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discourage vs. encourage Options
Posted: Thursday, November 02, 2017 10:07:16 AM
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Joined: 9/14/2017
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A. I discourage you from smoking.
B. I encourage you not to smoke.

When one wants to get someone out of bad habits, which way of saying (A or B) is used in most cases?

Thank you
Posted: Thursday, November 02, 2017 10:13:09 AM

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Joined: 7/8/2010
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It depends. If it is something you can stop doing, like stopping smoking, then then you take a negative attitude - laws and taxes are designed to discourage people from smoking.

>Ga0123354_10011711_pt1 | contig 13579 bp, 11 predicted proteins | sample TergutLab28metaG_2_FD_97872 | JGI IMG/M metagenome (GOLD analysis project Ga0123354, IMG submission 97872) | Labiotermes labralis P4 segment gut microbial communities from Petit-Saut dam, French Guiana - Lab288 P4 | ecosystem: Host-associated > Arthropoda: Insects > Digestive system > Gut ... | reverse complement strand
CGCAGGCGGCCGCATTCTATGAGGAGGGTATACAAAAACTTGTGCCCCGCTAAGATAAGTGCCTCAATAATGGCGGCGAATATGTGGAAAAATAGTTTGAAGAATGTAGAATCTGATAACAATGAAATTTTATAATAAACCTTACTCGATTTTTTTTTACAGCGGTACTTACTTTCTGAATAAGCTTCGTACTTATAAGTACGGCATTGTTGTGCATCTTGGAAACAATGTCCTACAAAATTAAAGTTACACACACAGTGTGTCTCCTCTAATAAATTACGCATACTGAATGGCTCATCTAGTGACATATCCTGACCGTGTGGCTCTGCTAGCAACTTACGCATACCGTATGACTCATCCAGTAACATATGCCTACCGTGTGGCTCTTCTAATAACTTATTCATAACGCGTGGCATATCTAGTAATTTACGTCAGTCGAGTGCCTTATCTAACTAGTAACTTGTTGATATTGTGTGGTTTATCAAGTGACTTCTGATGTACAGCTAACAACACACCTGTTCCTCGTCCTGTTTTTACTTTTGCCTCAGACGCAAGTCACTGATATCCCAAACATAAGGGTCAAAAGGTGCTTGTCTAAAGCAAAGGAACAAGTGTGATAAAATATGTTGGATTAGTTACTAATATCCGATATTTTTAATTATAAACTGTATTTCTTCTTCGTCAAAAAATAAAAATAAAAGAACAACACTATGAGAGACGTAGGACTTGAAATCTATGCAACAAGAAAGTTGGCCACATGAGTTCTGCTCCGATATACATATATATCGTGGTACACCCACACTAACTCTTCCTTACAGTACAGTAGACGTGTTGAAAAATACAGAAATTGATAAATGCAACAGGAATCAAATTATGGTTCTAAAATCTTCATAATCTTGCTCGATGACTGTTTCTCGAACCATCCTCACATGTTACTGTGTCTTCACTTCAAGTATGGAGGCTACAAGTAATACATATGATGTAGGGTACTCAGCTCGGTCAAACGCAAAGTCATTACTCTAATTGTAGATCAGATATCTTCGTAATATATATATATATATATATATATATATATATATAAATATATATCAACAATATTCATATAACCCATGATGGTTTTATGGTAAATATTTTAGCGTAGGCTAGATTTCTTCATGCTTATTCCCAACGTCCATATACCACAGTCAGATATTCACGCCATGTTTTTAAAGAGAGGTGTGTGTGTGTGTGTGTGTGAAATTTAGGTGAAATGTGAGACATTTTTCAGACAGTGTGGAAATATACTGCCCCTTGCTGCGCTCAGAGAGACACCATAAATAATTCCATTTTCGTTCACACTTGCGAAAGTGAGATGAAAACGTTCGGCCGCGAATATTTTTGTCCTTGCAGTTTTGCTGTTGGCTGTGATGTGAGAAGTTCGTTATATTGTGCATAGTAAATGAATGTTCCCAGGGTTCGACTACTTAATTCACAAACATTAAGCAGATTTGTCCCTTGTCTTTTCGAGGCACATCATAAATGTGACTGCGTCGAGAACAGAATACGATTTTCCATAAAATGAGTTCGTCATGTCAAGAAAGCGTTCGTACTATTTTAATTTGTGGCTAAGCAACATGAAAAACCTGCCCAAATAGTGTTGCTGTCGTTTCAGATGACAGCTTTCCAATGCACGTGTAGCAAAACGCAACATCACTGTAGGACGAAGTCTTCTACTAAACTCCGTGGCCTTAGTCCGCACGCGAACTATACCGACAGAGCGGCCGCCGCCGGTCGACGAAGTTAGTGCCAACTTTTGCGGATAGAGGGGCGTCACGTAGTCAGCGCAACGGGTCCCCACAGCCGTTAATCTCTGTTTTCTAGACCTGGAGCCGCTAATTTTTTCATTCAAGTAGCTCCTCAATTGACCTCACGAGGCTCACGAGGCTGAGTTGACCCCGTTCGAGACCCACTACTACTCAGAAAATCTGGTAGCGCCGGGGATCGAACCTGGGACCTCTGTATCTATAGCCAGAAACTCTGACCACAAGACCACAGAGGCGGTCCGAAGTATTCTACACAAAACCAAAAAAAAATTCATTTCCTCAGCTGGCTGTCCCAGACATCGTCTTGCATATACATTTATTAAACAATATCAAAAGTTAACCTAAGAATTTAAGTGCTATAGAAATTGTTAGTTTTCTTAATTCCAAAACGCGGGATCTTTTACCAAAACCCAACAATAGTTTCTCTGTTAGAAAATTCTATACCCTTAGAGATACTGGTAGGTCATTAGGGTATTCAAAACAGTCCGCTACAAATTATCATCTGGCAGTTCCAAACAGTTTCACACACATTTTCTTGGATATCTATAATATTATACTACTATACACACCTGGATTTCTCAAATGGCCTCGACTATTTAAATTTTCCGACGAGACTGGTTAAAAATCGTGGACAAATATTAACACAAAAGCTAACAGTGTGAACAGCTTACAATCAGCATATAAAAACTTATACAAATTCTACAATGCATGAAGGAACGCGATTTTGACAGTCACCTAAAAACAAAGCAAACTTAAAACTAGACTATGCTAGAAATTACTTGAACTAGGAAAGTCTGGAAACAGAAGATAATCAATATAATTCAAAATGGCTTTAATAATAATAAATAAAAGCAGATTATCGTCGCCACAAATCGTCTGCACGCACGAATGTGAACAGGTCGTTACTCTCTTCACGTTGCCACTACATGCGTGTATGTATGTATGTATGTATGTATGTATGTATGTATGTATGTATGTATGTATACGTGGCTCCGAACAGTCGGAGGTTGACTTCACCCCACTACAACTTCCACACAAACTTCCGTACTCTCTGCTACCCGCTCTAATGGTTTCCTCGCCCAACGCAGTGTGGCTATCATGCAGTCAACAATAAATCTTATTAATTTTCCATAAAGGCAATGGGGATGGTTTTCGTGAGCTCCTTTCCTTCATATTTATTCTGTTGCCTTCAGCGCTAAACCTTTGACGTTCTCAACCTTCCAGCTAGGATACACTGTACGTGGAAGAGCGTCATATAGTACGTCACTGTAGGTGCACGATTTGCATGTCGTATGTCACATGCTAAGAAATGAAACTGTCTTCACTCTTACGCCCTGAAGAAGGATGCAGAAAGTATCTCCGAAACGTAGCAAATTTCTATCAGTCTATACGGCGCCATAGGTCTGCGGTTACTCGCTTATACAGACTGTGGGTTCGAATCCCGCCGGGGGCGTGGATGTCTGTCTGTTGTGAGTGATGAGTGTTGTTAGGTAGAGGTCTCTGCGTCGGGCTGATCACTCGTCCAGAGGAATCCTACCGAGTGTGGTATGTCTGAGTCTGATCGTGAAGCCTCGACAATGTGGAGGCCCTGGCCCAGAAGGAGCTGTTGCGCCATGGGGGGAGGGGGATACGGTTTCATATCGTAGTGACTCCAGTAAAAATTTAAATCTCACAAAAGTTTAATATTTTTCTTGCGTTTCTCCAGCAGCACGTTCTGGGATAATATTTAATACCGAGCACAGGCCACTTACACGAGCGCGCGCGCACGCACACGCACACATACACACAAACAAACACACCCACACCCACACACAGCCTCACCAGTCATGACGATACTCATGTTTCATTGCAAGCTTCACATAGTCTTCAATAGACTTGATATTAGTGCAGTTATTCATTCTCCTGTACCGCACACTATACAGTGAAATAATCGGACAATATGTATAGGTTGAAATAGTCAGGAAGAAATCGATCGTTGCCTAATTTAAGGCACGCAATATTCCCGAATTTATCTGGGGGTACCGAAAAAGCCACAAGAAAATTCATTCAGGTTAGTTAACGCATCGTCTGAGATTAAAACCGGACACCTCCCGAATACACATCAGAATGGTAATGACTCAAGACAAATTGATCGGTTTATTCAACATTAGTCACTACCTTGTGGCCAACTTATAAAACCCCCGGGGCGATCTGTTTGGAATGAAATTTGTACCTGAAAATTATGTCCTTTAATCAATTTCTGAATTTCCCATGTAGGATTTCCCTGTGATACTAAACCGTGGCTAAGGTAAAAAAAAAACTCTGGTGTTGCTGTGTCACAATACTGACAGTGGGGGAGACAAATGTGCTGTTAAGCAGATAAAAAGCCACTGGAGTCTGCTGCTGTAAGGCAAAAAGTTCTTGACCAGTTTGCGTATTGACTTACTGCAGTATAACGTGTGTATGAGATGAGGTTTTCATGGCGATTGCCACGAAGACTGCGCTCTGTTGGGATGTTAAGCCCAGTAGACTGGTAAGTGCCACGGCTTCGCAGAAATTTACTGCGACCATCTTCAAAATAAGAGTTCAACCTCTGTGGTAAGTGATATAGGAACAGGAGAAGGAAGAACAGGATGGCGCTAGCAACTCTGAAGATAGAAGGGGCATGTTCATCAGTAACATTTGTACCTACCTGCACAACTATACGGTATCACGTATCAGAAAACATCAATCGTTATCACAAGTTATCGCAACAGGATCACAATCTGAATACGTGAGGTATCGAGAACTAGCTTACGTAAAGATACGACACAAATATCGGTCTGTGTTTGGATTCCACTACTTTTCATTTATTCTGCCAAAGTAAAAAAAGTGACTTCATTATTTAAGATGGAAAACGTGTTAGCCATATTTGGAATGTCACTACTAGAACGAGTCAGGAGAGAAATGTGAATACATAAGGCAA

I want to discourage you from taking drugs, or walking on railway lines.

But mostly you want to be positive.
I encourage you to eat healthily. I encourage you to stop smoking and start exercising more.

So it is a personal style. Telling people to stop doing something rarely works. It is more effective to encourage them to do things differently. It is purely a personal choice, how you say it.
Posted: Thursday, November 02, 2017 12:51:34 PM
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Joined: 6/14/2009
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Location: Brighton, England, United Kingdom

Onsen - it's a difference in attitudes, too: - anyone who's had a child, or trained an animal, would probably choose to talk about encouraging rather than discouraging.
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